A Wall for Us All

The worn, mammoth stones tell a powerful story of Jewish spirituality, resistance, and allegiance. But today, the Kotel is speaking a language that most Jewish women and men cannot accept.

An Israeli woman was arrested by the holy wall on November 18 for the alleged crime of wearing a prayer shawl, an act of devotion common in many American synagogues. The self-named rabbinic authorities deride such behavior, claiming it is offensive to their ever-rigid standards of what they believe is true Judaism.

But for many women, the act of prayer is incomplete without a tallit , much as one would not approach the ancient stones stark naked. With this arrest, the first in memory, the authorities guarding Jerusalem’s holiest site have taken their intolerance and arrogance to a new and dangerous level. In another land, in another culture, this would be held up as the antediluvian act of the modesty police. Somehow in modern-day Israel, it is accepted.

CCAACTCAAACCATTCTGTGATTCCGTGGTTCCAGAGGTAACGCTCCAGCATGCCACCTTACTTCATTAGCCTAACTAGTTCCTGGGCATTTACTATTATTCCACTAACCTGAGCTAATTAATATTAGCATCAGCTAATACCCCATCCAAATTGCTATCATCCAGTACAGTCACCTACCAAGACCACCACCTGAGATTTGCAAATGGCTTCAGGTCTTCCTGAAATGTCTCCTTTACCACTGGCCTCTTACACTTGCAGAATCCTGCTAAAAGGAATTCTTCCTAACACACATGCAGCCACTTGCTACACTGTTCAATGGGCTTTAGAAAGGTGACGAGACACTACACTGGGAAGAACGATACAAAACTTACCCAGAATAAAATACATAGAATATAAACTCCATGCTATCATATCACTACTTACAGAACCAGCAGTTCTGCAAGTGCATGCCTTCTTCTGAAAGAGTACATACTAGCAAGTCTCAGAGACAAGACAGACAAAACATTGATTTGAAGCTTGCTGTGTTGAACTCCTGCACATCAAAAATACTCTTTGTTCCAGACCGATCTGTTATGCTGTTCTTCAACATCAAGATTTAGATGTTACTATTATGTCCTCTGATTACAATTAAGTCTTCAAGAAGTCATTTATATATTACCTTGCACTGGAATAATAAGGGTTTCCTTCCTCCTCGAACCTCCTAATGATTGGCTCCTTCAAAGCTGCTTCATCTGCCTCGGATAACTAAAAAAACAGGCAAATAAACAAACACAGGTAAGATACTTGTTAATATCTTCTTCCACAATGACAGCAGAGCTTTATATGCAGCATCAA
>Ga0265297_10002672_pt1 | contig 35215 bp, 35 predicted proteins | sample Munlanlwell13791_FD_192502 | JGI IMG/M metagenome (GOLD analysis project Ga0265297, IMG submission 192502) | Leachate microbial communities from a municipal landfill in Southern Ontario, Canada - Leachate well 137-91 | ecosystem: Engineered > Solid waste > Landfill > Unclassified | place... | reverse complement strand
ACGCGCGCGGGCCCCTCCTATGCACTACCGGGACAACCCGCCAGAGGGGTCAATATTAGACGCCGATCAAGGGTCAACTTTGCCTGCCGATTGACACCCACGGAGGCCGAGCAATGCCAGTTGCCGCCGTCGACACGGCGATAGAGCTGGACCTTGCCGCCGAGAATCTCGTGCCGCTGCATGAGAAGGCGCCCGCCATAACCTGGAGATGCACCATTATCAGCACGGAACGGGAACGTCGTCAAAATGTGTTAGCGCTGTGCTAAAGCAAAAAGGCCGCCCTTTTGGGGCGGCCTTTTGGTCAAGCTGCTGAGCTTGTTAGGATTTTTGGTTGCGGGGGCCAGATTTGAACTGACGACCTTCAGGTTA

There are ways to make the Kotel welcoming to Jews of differing practices. Writing in our Sisterhood blog , contributing editor Debra Nussbaum Cohen suggested that a third section, for egalitarian worship, be created alongside the ones for men and women. No doubt there are other creative ideas for sharing this sacred space.

Unless it is truly shared, those Jews who do not follow ultra-Orthodoxy — that is, most Jews — will feel increasingly unwelcome in what is supposed to be the touchstone of their homeland. That is something an embattled Israel can neither desire nor afford.

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A Wall for Us All

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